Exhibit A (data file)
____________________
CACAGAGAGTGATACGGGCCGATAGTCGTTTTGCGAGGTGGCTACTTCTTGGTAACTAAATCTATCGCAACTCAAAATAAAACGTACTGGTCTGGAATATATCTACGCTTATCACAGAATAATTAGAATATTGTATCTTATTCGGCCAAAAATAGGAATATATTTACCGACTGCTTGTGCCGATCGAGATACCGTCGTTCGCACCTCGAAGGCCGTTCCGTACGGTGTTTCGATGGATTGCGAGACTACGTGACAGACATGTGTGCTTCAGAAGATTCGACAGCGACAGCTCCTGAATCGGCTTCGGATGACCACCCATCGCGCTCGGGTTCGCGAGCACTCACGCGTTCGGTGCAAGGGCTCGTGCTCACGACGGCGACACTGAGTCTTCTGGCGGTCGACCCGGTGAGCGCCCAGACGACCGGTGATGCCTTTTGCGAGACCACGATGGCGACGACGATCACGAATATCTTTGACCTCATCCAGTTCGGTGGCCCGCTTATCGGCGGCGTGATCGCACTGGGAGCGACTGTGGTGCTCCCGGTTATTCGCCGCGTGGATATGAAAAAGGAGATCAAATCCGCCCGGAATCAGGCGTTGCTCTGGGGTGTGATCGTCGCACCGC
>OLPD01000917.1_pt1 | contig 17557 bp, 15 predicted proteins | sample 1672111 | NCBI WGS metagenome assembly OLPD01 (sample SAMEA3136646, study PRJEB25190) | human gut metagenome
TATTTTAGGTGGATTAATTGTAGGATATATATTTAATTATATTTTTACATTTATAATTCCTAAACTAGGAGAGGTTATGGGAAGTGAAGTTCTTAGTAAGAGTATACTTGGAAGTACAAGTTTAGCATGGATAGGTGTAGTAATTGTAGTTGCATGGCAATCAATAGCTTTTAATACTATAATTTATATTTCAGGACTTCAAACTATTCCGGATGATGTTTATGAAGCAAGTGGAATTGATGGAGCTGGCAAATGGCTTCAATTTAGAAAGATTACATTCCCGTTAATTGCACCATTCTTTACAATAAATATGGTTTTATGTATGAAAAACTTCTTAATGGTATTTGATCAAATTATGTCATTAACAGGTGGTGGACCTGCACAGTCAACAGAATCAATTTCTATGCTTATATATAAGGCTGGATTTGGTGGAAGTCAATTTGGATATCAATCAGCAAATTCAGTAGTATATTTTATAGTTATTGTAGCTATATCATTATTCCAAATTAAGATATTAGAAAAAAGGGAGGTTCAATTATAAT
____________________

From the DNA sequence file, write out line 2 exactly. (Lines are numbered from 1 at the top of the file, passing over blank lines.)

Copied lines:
>OLPD01000917.1_pt1 | contig 17557 bp, 15 predicted proteins | sample 1672111 | NCBI WGS metagenome assembly OLPD01 (sample SAMEA3136646, study PRJEB25190) | human gut metagenome